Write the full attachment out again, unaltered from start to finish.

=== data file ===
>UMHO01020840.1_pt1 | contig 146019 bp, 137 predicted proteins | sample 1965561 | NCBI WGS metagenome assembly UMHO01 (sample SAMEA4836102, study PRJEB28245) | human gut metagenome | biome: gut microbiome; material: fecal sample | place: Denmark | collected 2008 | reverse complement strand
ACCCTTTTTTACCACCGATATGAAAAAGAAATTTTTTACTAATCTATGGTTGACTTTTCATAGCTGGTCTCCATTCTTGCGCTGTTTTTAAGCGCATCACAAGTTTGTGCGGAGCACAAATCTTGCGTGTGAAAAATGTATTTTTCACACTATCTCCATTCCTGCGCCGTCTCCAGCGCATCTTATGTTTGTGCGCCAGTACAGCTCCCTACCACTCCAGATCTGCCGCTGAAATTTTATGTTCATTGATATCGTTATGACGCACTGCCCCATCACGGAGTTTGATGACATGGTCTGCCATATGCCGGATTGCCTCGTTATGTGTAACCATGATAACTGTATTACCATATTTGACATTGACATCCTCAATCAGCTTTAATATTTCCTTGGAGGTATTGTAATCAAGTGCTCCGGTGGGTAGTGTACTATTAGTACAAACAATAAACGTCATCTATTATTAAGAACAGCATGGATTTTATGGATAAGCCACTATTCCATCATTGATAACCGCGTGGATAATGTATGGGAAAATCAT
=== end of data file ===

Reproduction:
>UMHO01020840.1_pt1 | contig 146019 bp, 137 predicted proteins | sample 1965561 | NCBI WGS metagenome assembly UMHO01 (sample SAMEA4836102, study PRJEB28245) | human gut metagenome | biome: gut microbiome; material: fecal sample | place: Denmark | collected 2008 | reverse complement strand
ACCCTTTTTTACCACCGATATGAAAAAGAAATTTTTTACTAATCTATGGTTGACTTTTCATAGCTGGTCTCCATTCTTGCGCTGTTTTTAAGCGCATCACAAGTTTGTGCGGAGCACAAATCTTGCGTGTGAAAAATGTATTTTTCACACTATCTCCATTCCTGCGCCGTCTCCAGCGCATCTTATGTTTGTGCGCCAGTACAGCTCCCTACCACTCCAGATCTGCCGCTGAAATTTTATGTTCATTGATATCGTTATGACGCACTGCCCCATCACGGAGTTTGATGACATGGTCTGCCATATGCCGGATTGCCTCGTTATGTGTAACCATGATAACTGTATTACCATATTTGACATTGACATCCTCAATCAGCTTTAATATTTCCTTGGAGGTATTGTAATCAAGTGCTCCGGTGGGTAGTGTACTATTAGTACAAACAATAAACGTCATCTATTATTAAGAACAGCATGGATTTTATGGATAAGCCACTATTCCATCATTGATAACCGCGTGGATAATGTATGGGAAAATCAT